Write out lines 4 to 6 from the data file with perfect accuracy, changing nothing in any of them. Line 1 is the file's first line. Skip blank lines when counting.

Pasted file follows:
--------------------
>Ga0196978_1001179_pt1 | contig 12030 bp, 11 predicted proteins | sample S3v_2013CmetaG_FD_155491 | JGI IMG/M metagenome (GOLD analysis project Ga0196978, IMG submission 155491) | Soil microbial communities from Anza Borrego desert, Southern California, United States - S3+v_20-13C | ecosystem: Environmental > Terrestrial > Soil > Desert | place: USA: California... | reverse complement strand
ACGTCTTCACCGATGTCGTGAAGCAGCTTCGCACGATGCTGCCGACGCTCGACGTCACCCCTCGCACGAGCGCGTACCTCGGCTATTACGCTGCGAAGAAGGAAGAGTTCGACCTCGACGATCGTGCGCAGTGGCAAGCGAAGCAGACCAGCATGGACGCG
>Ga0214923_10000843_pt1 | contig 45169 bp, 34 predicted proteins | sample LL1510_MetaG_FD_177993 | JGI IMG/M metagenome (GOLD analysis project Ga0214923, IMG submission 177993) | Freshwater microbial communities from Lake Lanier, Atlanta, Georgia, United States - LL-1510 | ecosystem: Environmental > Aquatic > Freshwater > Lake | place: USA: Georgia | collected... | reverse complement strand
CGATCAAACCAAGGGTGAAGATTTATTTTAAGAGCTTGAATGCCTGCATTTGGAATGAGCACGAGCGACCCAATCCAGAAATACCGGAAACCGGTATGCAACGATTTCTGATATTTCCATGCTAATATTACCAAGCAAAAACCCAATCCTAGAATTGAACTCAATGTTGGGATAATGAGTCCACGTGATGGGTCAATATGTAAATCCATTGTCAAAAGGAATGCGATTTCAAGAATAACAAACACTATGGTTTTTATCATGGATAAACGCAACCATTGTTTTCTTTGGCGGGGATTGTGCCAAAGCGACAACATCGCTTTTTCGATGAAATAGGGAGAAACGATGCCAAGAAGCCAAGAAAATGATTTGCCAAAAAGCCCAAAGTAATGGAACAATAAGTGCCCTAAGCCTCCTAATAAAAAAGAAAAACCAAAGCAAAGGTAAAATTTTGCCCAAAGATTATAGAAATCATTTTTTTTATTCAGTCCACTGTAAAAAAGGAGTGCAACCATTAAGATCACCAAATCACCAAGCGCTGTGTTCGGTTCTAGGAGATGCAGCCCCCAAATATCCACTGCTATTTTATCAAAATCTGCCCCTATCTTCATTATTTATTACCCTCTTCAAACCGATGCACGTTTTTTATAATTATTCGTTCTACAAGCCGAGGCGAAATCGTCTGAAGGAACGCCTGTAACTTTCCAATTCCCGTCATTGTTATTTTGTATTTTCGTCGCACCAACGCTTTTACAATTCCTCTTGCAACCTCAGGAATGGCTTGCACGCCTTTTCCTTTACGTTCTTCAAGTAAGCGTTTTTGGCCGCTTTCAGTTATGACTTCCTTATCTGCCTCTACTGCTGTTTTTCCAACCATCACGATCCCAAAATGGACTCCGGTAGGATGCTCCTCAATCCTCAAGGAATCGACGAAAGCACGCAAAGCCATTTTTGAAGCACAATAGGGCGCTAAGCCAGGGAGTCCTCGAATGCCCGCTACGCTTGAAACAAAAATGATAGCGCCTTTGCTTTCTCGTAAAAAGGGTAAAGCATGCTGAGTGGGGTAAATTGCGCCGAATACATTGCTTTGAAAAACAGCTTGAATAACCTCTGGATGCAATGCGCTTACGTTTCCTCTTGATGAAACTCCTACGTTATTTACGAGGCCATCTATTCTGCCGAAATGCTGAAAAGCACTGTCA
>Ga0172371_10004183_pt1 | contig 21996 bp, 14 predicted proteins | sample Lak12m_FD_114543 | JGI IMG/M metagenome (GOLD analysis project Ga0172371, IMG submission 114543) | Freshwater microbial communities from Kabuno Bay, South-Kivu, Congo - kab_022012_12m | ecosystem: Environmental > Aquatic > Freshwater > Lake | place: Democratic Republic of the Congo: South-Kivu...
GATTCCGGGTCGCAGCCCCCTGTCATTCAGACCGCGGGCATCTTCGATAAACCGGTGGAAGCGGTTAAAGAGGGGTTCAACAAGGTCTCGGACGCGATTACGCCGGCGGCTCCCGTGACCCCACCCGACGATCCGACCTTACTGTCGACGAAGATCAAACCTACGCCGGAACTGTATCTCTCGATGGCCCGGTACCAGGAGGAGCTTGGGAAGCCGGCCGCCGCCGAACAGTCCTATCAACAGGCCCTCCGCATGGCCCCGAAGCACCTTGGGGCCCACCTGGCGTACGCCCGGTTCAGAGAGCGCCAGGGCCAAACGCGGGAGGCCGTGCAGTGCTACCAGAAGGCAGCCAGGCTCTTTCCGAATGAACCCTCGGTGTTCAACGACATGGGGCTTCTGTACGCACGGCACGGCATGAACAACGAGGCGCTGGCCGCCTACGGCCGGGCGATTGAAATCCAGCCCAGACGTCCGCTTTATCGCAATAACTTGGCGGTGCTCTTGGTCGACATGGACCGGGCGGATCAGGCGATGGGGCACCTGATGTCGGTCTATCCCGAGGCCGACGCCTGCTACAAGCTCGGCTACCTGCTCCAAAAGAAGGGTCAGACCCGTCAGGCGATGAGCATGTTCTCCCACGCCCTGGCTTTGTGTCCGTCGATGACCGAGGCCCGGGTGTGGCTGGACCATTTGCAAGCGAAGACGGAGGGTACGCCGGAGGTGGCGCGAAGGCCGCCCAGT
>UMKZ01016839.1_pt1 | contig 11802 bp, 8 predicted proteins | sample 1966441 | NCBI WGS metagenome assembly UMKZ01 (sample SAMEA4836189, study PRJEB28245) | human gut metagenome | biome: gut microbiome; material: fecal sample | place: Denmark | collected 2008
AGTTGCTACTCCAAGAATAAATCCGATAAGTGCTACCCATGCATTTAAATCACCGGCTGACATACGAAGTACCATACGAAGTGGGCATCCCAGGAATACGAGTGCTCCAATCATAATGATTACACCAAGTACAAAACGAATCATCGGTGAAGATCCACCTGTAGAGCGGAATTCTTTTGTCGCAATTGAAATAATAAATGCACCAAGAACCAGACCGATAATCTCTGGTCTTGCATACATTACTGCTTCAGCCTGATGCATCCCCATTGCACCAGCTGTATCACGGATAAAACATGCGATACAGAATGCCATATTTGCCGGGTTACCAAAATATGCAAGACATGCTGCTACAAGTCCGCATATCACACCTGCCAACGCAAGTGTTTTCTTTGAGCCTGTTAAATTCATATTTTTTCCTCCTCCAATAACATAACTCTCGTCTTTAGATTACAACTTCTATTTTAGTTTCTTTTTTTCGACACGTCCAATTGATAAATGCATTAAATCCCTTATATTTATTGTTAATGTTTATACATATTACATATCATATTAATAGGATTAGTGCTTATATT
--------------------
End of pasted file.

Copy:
CGATCAAACCAAGGGTGAAGATTTATTTTAAGAGCTTGAATGCCTGCATTTGGAATGAGCACGAGCGACCCAATCCAGAAATACCGGAAACCGGTATGCAACGATTTCTGATATTTCCATGCTAATATTACCAAGCAAAAACCCAATCCTAGAATTGAACTCAATGTTGGGATAATGAGTCCACGTGATGGGTCAATATGTAAATCCATTGTCAAAAGGAATGCGATTTCAAGAATAACAAACACTATGGTTTTTATCATGGATAAACGCAACCATTGTTTTCTTTGGCGGGGATTGTGCCAAAGCGACAACATCGCTTTTTCGATGAAATAGGGAGAAACGATGCCAAGAAGCCAAGAAAATGATTTGCCAAAAAGCCCAAAGTAATGGAACAATAAGTGCCCTAAGCCTCCTAATAAAAAAGAAAAACCAAAGCAAAGGTAAAATTTTGCCCAAAGATTATAGAAATCATTTTTTTTATTCAGTCCACTGTAAAAAAGGAGTGCAACCATTAAGATCACCAAATCACCAAGCGCTGTGTTCGGTTCTAGGAGATGCAGCCCCCAAATATCCACTGCTATTTTATCAAAATCTGCCCCTATCTTCATTATTTATTACCCTCTTCAAACCGATGCACGTTTTTTATAATTATTCGTTCTACAAGCCGAGGCGAAATCGTCTGAAGGAACGCCTGTAACTTTCCAATTCCCGTCATTGTTATTTTGTATTTTCGTCGCACCAACGCTTTTACAATTCCTCTTGCAACCTCAGGAATGGCTTGCACGCCTTTTCCTTTACGTTCTTCAAGTAAGCGTTTTTGGCCGCTTTCAGTTATGACTTCCTTATCTGCCTCTACTGCTGTTTTTCCAACCATCACGATCCCAAAATGGACTCCGGTAGGATGCTCCTCAATCCTCAAGGAATCGACGAAAGCACGCAAAGCCATTTTTGAAGCACAATAGGGCGCTAAGCCAGGGAGTCCTCGAATGCCCGCTACGCTTGAAACAAAAATGATAGCGCCTTTGCTTTCTCGTAAAAAGGGTAAAGCATGCTGAGTGGGGTAAATTGCGCCGAATACATTGCTTTGAAAAACAGCTTGAATAACCTCTGGATGCAATGCGCTTACGTTTCCTCTTGATGAAACTCCTACGTTATTTACGAGGCCATCTATTCTGCCGAAATGCTGAAAAGCACTGTCA
>Ga0172371_10004183_pt1 | contig 21996 bp, 14 predicted proteins | sample Lak12m_FD_114543 | JGI IMG/M metagenome (GOLD analysis project Ga0172371, IMG submission 114543) | Freshwater microbial communities from Kabuno Bay, South-Kivu, Congo - kab_022012_12m | ecosystem: Environmental > Aquatic > Freshwater > Lake | place: Democratic Republic of the Congo: South-Kivu...
GATTCCGGGTCGCAGCCCCCTGTCATTCAGACCGCGGGCATCTTCGATAAACCGGTGGAAGCGGTTAAAGAGGGGTTCAACAAGGTCTCGGACGCGATTACGCCGGCGGCTCCCGTGACCCCACCCGACGATCCGACCTTACTGTCGACGAAGATCAAACCTACGCCGGAACTGTATCTCTCGATGGCCCGGTACCAGGAGGAGCTTGGGAAGCCGGCCGCCGCCGAACAGTCCTATCAACAGGCCCTCCGCATGGCCCCGAAGCACCTTGGGGCCCACCTGGCGTACGCCCGGTTCAGAGAGCGCCAGGGCCAAACGCGGGAGGCCGTGCAGTGCTACCAGAAGGCAGCCAGGCTCTTTCCGAATGAACCCTCGGTGTTCAACGACATGGGGCTTCTGTACGCACGGCACGGCATGAACAACGAGGCGCTGGCCGCCTACGGCCGGGCGATTGAAATCCAGCCCAGACGTCCGCTTTATCGCAATAACTTGGCGGTGCTCTTGGTCGACATGGACCGGGCGGATCAGGCGATGGGGCACCTGATGTCGGTCTATCCCGAGGCCGACGCCTGCTACAAGCTCGGCTACCTGCTCCAAAAGAAGGGTCAGACCCGTCAGGCGATGAGCATGTTCTCCCACGCCCTGGCTTTGTGTCCGTCGATGACCGAGGCCCGGGTGTGGCTGGACCATTTGCAAGCGAAGACGGAGGGTACGCCGGAGGTGGCGCGAAGGCCGCCCAGT